1909 Frank eventually took over the running of the scientific glassware company which continues to this day as Accoson, a manufacturer of sphygmomanometers.

1910 Alfred Charles Cossor died. At some point W. R. Bullimore gained a controlling interest in the company; he went on to develop the first thermionic valves that Cossor marketed, incorporating market leading technology[2]

1910 A. C. Cossor and Co exhibited at the Physical Society's Exhibition.[3]

WWI During the first world war the company was one of the first to produce valves in quantity for the war effort including large numbers of type R valves, a generic valve design produced by several other companies.

1918 The company moved to Highbury, to a factory called the Aberdeen Works. The office building which was called Cossor House, is still standing and now forms part of London Metropolitan University campus. Many of the buildings interior art deco furnishings remain untouched.

Post-WWI the company produced its first radio sets in kit form, given the name Melody Maker.

1921 Scientific instrument maker[4]

1924 Cossor introduced the first British valves to incorporate an oxide coated filament.

1926 Ceased manufacture of filament lamps[5].

1927 Company launched its famous "Melody Makers" radio sets - these constructor kits did much to popularise radio.

1929 Advert for Radio Receiving Valves. Also as makers of H. T. Eliminators; Trickle Chargers; L. F. Transformers; Loud Speakers; Motor Bulbs. Tuning Coils; Valve Holders; and complete kits of nparts for the construction of the "Cossor Melody Maker". Screened Grid Sets. Electric Lamps and Signs. (Wireless Section - Stand Nos. MM.31, MM.32 and MM.33) [6]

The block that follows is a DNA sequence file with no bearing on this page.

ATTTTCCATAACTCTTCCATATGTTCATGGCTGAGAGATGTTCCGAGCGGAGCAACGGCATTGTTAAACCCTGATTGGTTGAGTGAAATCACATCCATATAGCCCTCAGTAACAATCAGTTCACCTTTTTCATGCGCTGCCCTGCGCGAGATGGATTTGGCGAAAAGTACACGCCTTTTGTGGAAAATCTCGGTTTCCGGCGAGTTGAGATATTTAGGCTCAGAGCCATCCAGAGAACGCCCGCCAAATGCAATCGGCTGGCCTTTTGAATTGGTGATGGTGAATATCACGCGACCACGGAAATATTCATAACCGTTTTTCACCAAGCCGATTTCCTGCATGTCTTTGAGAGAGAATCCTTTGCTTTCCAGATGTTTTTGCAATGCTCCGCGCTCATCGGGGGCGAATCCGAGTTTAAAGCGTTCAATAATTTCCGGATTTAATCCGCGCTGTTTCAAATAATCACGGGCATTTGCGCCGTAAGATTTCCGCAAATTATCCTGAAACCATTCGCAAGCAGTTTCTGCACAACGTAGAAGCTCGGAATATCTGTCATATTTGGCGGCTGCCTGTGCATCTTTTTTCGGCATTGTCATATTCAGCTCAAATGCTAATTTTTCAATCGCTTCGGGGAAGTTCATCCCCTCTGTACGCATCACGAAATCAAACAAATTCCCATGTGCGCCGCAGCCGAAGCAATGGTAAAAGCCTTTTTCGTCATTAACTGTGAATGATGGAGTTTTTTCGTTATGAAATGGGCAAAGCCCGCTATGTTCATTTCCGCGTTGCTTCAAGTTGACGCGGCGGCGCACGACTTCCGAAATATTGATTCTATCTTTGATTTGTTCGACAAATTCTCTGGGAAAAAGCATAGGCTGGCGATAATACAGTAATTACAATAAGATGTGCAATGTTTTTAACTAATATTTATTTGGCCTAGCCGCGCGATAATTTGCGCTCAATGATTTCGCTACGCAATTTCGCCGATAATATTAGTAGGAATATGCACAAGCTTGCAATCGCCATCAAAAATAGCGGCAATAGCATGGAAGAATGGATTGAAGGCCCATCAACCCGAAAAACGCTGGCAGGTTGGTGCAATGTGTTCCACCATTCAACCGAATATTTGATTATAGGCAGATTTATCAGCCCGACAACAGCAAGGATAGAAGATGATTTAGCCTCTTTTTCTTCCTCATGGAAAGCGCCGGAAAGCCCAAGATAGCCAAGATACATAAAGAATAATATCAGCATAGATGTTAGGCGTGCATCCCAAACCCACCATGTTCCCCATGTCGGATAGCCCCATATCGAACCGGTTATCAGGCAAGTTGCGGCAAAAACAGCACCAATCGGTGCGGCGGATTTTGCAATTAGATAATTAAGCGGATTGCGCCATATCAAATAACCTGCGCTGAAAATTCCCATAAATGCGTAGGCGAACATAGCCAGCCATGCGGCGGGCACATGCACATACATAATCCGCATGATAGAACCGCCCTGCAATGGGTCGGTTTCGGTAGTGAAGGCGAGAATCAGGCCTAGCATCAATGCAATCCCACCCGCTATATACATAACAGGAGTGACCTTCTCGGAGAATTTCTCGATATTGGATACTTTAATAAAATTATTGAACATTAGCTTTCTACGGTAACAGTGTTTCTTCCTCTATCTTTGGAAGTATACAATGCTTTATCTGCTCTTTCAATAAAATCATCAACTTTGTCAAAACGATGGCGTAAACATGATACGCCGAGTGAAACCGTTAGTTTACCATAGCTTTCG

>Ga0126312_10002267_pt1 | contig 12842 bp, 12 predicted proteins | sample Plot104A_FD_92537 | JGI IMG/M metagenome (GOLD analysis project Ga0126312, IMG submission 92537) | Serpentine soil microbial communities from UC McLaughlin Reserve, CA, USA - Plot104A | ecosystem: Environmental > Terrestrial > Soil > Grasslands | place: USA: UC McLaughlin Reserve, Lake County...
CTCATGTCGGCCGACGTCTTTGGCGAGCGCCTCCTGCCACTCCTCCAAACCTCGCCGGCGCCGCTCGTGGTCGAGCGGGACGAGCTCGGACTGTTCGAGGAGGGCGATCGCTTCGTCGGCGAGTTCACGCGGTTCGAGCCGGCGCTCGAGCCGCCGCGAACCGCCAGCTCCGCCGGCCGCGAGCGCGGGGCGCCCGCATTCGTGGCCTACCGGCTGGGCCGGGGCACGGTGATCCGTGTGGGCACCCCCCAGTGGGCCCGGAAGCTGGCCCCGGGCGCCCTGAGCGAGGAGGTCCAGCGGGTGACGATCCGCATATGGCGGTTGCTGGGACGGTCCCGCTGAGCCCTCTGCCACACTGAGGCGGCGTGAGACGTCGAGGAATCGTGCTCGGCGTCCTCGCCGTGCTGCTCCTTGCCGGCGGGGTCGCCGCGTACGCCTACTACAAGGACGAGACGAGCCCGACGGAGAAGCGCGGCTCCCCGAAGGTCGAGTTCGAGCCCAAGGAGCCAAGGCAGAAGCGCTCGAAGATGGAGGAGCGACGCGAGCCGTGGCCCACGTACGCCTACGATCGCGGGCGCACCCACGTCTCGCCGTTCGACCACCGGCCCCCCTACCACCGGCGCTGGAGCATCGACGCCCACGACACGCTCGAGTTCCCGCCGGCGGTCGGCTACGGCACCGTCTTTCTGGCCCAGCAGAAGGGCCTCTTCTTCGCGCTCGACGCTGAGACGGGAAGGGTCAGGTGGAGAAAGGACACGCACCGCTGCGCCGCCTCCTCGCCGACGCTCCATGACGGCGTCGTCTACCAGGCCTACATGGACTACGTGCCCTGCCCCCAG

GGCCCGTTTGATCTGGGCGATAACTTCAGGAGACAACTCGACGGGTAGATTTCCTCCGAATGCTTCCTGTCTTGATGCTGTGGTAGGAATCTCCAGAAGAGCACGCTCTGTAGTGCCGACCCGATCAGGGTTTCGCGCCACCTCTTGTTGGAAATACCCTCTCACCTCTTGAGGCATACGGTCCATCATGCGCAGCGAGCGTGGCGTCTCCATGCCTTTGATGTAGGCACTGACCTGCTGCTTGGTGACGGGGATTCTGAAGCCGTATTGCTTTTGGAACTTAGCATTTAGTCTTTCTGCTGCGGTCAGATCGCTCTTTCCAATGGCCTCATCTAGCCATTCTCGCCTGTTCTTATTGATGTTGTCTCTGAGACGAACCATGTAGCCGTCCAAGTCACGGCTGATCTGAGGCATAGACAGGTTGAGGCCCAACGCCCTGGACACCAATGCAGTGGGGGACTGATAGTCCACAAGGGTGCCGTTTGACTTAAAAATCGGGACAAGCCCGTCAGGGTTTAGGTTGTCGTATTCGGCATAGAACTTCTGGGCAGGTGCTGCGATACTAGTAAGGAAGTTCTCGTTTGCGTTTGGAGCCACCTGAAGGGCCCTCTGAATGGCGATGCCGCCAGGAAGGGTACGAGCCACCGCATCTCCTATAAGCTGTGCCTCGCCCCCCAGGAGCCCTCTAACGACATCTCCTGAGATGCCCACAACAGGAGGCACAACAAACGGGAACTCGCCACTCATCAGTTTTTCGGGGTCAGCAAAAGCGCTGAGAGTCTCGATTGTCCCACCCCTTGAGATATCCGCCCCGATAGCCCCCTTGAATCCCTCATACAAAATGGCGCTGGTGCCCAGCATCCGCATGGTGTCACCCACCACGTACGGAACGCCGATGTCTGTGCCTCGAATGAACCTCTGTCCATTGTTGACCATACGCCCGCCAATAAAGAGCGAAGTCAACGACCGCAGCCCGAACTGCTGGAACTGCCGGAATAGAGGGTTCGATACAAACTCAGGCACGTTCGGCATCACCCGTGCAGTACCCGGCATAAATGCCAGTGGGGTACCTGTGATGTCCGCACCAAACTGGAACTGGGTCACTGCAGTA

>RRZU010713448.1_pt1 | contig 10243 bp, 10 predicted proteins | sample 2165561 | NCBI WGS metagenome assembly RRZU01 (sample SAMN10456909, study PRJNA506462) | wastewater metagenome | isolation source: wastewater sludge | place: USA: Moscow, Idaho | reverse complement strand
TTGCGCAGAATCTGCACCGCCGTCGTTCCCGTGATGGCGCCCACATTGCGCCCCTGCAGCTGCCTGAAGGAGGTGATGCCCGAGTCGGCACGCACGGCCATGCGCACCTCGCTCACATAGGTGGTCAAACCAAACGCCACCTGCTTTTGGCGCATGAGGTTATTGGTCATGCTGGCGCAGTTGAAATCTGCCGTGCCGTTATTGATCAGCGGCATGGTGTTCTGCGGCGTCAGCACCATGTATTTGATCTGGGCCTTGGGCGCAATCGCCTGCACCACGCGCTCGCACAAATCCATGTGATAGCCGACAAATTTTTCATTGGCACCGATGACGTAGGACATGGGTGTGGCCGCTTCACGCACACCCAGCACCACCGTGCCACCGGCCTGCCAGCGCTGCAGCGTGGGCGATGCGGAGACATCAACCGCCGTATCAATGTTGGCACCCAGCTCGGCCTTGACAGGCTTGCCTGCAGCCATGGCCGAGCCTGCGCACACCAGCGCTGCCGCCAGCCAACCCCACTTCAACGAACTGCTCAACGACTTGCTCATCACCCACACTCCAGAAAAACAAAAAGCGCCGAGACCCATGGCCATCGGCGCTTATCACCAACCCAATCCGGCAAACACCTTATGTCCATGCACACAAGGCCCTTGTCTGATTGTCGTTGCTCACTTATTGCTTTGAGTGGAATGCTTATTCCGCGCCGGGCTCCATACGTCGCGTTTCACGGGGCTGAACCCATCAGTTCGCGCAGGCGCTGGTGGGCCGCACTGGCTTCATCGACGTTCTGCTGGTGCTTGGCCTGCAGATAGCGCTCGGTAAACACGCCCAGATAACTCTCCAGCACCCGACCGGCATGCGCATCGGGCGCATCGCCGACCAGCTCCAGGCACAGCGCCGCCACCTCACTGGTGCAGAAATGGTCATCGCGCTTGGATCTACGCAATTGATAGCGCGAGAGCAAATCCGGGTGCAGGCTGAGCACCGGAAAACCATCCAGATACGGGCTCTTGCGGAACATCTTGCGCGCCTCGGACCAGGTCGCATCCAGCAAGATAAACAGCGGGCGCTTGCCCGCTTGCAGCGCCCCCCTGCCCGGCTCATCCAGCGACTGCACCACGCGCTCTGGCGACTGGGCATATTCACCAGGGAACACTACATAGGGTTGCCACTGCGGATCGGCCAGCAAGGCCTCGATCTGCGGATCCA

1930 First British RF pentode valve was made by Cossor.

1932 Company introduced its first cathode ray oscilloscope.

By 1933 A. C. Cossor Ltd was making electrical condensers and miscellaneous stamping for wireless apparatus at the Kelvin Works , Kelvin Road, Highbury Grove, N.5.

1935 Cossor cathode ray tube was used in the Daventry Experiment for radar research, conducted using the BBC transmitter.

1936 Company sold its first television receiver.

1937 Receivers for the Chain Home primary radar system, the world's first radar air defence system, were built by Cossor.

Cossor remained pre-eminent in the development of the cathode ray oscilloscope with the introduction of a dual beam version of the instrument.

1937 Manufacturers of wireless valves and apparatus. [7]

1938 On the death of Mr Bullimore, the managing director and proprietor, the company was acquired by Ismay Industries[8] which would be funded by public flotation of the company[9]

1938 A. C. Cossor Ltd became a public company.[10]

1938 John Ismay resigned his directorship; J. H. Thomas was the sold managing director[11]